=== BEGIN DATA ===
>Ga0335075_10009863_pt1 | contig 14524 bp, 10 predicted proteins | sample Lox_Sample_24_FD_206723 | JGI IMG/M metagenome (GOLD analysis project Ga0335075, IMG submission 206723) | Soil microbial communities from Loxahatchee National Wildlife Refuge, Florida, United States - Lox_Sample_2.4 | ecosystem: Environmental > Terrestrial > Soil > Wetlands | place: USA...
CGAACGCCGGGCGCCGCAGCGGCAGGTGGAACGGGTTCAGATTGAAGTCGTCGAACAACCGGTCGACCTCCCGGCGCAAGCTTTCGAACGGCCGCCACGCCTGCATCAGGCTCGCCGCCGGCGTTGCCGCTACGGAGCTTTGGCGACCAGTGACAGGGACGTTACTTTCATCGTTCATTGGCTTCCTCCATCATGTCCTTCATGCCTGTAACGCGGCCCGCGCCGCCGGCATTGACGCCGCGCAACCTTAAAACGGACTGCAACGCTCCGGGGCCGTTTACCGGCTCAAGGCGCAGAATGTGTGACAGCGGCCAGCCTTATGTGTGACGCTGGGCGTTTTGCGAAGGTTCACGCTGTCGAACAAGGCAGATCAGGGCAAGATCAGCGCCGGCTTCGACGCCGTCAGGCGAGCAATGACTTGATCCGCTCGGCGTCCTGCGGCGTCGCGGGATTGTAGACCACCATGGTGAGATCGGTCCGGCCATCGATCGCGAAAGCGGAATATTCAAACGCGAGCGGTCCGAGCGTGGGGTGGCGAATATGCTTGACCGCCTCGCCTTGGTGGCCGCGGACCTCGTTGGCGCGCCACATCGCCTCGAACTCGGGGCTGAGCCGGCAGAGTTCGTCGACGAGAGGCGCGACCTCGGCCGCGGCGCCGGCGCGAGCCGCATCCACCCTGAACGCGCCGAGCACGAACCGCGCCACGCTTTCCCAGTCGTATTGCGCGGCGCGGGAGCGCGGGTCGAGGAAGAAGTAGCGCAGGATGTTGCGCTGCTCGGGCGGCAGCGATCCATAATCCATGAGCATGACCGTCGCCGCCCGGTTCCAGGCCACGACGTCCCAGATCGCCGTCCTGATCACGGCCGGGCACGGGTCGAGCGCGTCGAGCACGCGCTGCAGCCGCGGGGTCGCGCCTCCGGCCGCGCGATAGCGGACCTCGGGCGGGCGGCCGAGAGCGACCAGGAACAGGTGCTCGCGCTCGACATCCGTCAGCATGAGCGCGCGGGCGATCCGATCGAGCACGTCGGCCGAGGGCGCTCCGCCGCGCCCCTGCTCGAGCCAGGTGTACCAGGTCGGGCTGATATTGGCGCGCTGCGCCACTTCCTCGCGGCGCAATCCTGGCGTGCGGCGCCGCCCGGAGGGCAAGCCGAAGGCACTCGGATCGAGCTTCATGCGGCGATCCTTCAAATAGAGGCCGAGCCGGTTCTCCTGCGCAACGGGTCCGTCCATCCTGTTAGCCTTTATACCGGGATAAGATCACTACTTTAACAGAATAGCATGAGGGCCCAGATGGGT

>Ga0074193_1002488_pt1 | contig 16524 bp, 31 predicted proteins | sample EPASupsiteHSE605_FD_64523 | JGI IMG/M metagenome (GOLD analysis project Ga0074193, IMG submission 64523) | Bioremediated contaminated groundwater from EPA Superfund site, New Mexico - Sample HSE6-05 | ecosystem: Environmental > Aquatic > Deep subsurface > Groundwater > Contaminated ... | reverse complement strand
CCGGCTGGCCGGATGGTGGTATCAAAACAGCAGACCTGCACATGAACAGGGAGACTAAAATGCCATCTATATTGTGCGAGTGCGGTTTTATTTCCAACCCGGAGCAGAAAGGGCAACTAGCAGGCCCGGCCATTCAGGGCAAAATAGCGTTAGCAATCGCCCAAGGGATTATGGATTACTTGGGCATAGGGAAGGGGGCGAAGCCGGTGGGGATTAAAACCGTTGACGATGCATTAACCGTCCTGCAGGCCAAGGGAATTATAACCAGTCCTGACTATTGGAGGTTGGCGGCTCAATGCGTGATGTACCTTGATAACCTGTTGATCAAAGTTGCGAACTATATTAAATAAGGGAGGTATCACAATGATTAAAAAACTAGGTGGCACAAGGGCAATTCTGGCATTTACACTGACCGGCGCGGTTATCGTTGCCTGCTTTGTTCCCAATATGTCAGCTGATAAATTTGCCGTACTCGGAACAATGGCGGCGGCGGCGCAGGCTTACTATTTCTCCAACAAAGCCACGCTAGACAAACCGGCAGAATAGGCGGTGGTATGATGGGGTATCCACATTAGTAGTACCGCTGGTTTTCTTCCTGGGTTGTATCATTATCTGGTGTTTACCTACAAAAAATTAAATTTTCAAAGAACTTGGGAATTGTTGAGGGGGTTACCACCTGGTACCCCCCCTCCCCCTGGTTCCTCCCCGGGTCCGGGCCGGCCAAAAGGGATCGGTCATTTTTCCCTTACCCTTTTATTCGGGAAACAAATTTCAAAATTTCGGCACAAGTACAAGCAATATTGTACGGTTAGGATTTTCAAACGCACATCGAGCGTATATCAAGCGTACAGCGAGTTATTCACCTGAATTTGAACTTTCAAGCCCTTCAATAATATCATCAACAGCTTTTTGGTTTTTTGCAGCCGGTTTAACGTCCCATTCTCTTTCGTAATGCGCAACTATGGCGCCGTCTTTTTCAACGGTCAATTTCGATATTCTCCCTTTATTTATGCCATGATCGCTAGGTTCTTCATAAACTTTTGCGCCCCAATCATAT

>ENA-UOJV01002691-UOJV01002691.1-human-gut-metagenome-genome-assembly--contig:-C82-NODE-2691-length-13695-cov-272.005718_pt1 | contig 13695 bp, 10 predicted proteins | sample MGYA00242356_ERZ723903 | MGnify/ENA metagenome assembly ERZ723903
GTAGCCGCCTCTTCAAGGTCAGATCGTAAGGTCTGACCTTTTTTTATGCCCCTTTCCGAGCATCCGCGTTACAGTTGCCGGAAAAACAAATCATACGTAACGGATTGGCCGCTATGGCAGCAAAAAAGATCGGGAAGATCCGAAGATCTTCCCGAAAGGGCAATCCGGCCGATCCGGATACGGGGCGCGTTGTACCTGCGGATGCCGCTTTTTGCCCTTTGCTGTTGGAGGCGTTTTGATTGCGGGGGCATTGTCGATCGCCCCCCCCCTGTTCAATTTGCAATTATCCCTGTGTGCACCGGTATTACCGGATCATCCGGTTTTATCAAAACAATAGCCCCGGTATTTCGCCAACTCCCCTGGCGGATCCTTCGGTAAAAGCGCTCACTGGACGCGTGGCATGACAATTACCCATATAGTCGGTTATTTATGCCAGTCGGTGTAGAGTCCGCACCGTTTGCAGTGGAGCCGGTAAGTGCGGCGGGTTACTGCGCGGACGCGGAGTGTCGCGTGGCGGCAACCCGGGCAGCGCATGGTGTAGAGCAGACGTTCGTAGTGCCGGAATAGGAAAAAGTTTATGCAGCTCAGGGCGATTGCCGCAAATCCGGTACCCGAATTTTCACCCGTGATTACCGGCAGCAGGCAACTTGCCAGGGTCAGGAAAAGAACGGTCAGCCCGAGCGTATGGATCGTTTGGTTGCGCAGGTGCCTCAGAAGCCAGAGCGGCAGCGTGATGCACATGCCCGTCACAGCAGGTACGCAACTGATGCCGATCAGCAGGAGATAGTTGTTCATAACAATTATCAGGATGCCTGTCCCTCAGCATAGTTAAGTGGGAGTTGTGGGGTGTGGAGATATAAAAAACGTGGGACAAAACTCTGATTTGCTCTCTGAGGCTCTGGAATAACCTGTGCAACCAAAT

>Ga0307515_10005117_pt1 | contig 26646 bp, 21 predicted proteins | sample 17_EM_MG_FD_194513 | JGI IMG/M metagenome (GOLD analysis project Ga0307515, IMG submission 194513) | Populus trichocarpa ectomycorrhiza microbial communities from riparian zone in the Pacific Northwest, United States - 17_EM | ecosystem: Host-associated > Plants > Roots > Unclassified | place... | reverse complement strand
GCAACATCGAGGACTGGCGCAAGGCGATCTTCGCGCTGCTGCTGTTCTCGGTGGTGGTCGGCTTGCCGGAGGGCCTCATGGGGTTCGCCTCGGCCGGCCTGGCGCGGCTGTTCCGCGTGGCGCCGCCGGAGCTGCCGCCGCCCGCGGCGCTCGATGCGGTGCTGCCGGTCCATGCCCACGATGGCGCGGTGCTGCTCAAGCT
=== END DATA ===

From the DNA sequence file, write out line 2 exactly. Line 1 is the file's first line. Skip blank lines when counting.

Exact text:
CGAACGCCGGGCGCCGCAGCGGCAGGTGGAACGGGTTCAGATTGAAGTCGTCGAACAACCGGTCGACCTCCCGGCGCAAGCTTTCGAACGGCCGCCACGCCTGCATCAGGCTCGCCGCCGGCGTTGCCGCTACGGAGCTTTGGCGACCAGTGACAGGGACGTTACTTTCATCGTTCATTGGCTTCCTCCATCATGTCCTTCATGCCTGTAACGCGGCCCGCGCCGCCGGCATTGACGCCGCGCAACCTTAAAACGGACTGCAACGCTCCGGGGCCGTTTACCGGCTCAAGGCGCAGAATGTGTGACAGCGGCCAGCCTTATGTGTGACGCTGGGCGTTTTGCGAAGGTTCACGCTGTCGAACAAGGCAGATCAGGGCAAGATCAGCGCCGGCTTCGACGCCGTCAGGCGAGCAATGACTTGATCCGCTCGGCGTCCTGCGGCGTCGCGGGATTGTAGACCACCATGGTGAGATCGGTCCGGCCATCGATCGCGAAAGCGGAATATTCAAACGCGAGCGGTCCGAGCGTGGGGTGGCGAATATGCTTGACCGCCTCGCCTTGGTGGCCGCGGACCTCGTTGGCGCGCCACATCGCCTCGAACTCGGGGCTGAGCCGGCAGAGTTCGTCGACGAGAGGCGCGACCTCGGCCGCGGCGCCGGCGCGAGCCGCATCCACCCTGAACGCGCCGAGCACGAACCGCGCCACGCTTTCCCAGTCGTATTGCGCGGCGCGGGAGCGCGGGTCGAGGAAGAAGTAGCGCAGGATGTTGCGCTGCTCGGGCGGCAGCGATCCATAATCCATGAGCATGACCGTCGCCGCCCGGTTCCAGGCCACGACGTCCCAGATCGCCGTCCTGATCACGGCCGGGCACGGGTCGAGCGCGTCGAGCACGCGCTGCAGCCGCGGGGTCGCGCCTCCGGCCGCGCGATAGCGGACCTCGGGCGGGCGGCCGAGAGCGACCAGGAACAGGTGCTCGCGCTCGACATCCGTCAGCATGAGCGCGCGGGCGATCCGATCGAGCACGTCGGCCGAGGGCGCTCCGCCGCGCCCCTGCTCGAGCCAGGTGTACCAGGTCGGGCTGATATTGGCGCGCTGCGCCACTTCCTCGCGGCGCAATCCTGGCGTGCGGCGCCGCCCGGAGGGCAAGCCGAAGGCACTCGGATCGAGCTTCATGCGGCGATCCTTCAAATAGAGGCCGAGCCGGTTCTCCTGCGCAACGGGTCCGTCCATCCTGTTAGCCTTTATACCGGGATAAGATCACTACTTTAACAGAATAGCATGAGGGCCCAGATGGGT